Dean of Admission reflects on university’s growing recognition

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TCU has quickly grown into a nationally-recognized university as the Office of Admission continues to develop its acceptance process.

After a recording breaking 20,000 applications were received for next year’s class of first-year students, TCU Dean of Admission Heath Einstein said the milestone is important for the university.

“It’s a tremendous achievement,” Einstein said. “I think it’s great but what I’m more interested in is what are the qualities of our applicants – qualitatively and quantitatively who they are. I believe the measure of an admission office’s success is not ever known in the actual year but four years after when students walk across the stage and receive their diplomas.”

According to TCU At A Glance, the freshman-to-sophomore retention rate is 91 percent – well above the national average of 78 percent. Einstein said this speaks to the kind of community TCU has.

“What we want to see is students who have engaged meaningfully in life outside of themselves,” Einstein said. “Do they take the time to know the people around them and to care for the people around them?”

Einstein said as TCU continues to attract more students who are capable of achieving success in the classroom, it forces the Office of Admission to think more critically about components of a prospective student’s application.

“There was a time when we admitted students we knew were going to do well and denied students who we felt weren’t meant to do well,” Einstein said. “Now because of the popularity of TCU and space limitations, we have to make difficult choices between students who could do well.”

Paige Browning, a junior movement science student and TCU tour guide, recognizes that the more attention TCU receives, the better the university will become.

“This means that TCU can be more selective with the students they pick, allowing us to become the best of the best,” Browning said. “With those 20,000 students comes students with all different backgrounds, experiences and knowledge that can add to the TCU melting pot in a positive way.”

Einstein said campus visits are very important and that students who visit, whether it’s a daily visit, Monday at TCU, Experience TCU or Access Granted; they are more likely to enroll at TCU.

Browning said she loves showing off how great TCU is.

“Meeting prospective students is great because you get to make an impact on their college decision, Browning said. “As well as their thoughts on our prestigious university.”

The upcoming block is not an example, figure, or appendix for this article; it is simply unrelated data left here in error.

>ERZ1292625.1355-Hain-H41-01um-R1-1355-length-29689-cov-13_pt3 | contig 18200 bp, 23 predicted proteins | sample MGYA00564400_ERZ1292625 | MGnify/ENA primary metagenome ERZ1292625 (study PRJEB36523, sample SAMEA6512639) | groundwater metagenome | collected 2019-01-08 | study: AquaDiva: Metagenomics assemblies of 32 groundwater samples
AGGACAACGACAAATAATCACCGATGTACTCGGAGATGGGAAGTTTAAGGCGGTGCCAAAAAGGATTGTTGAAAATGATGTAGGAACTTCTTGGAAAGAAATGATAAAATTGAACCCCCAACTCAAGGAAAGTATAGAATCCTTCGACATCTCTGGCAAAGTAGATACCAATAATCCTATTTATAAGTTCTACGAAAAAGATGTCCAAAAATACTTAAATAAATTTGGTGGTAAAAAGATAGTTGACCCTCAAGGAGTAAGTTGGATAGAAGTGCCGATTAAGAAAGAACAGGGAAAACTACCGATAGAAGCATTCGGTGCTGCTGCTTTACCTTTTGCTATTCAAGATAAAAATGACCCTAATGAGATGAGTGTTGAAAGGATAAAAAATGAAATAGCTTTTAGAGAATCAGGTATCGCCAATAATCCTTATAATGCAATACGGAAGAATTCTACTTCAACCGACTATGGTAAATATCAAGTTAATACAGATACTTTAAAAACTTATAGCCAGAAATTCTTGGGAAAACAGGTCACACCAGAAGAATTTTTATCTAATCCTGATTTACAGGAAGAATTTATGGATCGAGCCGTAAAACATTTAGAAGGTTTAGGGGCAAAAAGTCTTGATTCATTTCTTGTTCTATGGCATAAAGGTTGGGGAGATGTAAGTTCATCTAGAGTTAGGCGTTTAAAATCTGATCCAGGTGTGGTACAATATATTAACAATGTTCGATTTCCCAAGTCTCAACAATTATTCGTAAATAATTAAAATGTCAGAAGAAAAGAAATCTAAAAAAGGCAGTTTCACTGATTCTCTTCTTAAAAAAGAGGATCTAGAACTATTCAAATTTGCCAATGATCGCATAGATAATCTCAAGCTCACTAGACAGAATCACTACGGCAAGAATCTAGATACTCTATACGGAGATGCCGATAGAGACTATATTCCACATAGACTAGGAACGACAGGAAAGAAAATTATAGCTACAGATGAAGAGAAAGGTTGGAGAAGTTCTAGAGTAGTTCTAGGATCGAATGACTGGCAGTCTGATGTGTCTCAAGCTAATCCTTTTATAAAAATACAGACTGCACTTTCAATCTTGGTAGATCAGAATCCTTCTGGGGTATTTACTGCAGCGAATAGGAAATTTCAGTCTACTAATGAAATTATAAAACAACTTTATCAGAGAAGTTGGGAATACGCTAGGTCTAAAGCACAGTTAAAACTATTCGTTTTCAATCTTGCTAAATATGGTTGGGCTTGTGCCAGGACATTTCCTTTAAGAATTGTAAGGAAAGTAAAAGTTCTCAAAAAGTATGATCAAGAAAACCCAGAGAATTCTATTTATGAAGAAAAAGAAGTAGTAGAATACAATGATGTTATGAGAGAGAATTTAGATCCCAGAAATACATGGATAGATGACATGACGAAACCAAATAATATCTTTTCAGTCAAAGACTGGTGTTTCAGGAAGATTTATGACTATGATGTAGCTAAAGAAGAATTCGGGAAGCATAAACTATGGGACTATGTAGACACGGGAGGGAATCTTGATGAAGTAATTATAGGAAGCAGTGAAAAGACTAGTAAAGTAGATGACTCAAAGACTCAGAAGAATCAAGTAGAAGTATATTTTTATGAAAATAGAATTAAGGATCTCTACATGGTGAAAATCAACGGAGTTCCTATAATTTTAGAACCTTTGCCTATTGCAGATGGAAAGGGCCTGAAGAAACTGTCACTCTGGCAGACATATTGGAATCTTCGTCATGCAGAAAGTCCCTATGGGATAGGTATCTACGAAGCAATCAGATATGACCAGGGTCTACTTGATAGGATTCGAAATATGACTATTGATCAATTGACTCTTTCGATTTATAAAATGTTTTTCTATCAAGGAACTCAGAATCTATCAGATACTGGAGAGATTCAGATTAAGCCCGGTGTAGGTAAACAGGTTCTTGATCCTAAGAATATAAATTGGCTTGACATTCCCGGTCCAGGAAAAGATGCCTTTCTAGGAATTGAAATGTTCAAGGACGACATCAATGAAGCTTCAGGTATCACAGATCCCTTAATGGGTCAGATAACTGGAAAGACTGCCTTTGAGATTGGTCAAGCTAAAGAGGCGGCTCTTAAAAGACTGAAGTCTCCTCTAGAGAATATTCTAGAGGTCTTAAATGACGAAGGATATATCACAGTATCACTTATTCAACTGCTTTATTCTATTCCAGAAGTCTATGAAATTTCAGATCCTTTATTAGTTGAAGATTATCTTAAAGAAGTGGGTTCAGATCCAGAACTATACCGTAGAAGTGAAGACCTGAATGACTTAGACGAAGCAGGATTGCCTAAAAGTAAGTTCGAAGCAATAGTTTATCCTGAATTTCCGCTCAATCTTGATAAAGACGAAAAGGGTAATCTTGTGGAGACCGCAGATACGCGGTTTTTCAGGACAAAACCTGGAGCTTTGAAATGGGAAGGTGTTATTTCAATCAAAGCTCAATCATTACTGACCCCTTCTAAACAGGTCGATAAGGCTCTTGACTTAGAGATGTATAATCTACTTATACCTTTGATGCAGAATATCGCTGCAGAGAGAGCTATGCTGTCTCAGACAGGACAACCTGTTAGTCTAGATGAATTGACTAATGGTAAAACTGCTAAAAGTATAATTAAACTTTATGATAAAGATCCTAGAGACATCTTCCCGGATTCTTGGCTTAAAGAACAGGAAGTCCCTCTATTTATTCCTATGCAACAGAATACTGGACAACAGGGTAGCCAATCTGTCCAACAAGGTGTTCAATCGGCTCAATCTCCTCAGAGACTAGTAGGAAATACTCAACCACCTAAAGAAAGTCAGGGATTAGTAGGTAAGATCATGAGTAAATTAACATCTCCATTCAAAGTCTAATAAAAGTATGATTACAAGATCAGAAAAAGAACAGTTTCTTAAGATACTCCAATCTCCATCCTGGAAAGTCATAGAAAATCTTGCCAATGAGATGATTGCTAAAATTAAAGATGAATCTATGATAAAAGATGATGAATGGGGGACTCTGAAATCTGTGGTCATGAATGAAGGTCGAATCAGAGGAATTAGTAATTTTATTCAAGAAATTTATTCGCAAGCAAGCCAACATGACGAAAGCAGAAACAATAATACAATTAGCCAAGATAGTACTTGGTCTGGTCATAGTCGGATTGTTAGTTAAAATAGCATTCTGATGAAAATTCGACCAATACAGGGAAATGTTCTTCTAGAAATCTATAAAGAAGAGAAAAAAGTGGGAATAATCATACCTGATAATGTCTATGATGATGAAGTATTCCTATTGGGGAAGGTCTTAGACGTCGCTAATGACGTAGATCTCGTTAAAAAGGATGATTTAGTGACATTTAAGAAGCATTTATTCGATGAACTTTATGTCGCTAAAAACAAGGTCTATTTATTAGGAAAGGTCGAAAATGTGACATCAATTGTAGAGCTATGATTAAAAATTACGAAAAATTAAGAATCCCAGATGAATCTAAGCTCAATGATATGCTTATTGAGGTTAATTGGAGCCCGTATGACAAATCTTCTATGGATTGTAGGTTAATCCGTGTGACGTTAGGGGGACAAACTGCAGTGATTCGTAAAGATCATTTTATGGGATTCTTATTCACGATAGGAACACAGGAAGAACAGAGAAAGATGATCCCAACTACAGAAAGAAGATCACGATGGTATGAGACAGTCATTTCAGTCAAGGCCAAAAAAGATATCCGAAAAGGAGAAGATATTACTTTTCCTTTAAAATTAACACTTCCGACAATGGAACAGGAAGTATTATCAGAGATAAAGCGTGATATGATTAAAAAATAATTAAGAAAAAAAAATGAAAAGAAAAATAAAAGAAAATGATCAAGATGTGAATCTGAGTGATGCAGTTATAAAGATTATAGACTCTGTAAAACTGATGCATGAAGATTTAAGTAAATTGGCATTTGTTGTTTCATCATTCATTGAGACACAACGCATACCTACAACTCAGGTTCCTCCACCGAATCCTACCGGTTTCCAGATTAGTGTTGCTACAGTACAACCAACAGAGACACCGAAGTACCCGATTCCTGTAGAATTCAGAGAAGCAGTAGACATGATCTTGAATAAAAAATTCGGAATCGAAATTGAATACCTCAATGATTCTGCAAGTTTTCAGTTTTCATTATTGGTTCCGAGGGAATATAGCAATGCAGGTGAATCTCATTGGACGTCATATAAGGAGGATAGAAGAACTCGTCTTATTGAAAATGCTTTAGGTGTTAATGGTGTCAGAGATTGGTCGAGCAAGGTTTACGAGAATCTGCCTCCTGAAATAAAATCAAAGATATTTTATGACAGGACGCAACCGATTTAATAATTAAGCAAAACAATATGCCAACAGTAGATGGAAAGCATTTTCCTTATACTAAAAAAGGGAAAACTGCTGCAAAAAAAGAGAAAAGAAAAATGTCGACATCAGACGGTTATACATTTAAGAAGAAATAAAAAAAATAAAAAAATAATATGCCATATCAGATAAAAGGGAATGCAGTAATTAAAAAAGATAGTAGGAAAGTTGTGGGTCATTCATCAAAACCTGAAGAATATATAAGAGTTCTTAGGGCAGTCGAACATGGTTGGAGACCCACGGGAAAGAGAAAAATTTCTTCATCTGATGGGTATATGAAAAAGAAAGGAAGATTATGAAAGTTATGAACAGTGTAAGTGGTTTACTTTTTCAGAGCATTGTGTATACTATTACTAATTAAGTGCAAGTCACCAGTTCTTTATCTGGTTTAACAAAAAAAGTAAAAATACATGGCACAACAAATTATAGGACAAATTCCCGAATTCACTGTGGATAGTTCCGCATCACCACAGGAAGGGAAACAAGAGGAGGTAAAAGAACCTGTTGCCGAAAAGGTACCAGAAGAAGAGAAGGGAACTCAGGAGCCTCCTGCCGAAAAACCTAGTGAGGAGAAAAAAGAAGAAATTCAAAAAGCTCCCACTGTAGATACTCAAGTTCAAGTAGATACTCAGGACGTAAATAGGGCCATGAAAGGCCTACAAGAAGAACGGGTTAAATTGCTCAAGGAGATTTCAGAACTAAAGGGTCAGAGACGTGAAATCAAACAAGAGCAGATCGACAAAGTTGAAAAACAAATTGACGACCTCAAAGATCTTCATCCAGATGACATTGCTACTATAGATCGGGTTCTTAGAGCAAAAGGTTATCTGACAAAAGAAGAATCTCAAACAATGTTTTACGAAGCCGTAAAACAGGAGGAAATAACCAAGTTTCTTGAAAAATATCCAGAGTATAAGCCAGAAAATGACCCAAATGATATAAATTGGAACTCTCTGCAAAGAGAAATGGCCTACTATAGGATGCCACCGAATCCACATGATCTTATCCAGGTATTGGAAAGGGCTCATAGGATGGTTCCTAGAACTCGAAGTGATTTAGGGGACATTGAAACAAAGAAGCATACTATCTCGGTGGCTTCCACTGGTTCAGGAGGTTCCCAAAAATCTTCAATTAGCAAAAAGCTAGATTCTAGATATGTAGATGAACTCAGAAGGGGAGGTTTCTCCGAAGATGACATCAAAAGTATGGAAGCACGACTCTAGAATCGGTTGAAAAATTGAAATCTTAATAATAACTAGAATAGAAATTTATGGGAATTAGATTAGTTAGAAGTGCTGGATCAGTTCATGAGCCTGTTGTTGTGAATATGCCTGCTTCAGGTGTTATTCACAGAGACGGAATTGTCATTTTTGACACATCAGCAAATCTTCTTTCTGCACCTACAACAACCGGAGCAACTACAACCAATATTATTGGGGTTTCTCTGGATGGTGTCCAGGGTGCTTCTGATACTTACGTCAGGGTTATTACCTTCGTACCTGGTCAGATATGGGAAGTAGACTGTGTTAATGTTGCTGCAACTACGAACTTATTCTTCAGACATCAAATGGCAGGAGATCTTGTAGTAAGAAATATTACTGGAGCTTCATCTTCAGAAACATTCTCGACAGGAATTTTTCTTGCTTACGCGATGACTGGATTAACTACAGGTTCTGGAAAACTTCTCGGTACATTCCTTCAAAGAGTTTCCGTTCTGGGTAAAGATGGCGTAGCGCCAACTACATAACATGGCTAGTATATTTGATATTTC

Einstein said there have been upward of 30,000 visitors at TCU this year.

“It’s exciting,” Einstein said. “It means that people want to see what this place is all about.”

Browning said the success of TCU athletic teams has contributed to the rise in popularity for the university.

“Being on the front stage and prime television really puts TCU on the map for the rest of the country,” Browning said. “After we won the Rose Bowl in 2011 after the 2012 season, applicant numbers increased by 42 percent.”

This is called the “Flutie effect.” In a 1984 game against the University of Miami, Boston College quarterback Doug Flutie threw a last-second hail mary 48 yards for a game-winning touchdown. That single play put Boston College on the map for prospective students and in two years, applications rose 30 percent. Ever since it has been acknowledged that successful athletic programs help promote admission applications.

“Now I think it’s a bit simplistic and reductive to just say good football team equals good admission numbers,” Einstein said. “There’s a lot more that goes into it than that. There’s no question it doesn’t hurt though.”

As Einstein’s first full year as the appointed Dean of Admission comes to a close, his goals remain large for TCU admission.

“My goal is to always enroll a class of students who are going to graduate in four years and will have a transformative experience at TCU,” Einstein said. “My hope is that we can continue to attract students of increasing caliber and that we also attract as broad a selection of society as we can. Those two concepts can coexist and that is what’s really exciting to me bringing TCU into our 150 year anniversary.”

TCU will celebrate its 150 year anniversary in 2023.

“The TCU of tomorrow I think is going to, in some ways, look different from the TCU of today,” Einstein said. “But at our core, we’ll still remain true to who we are.”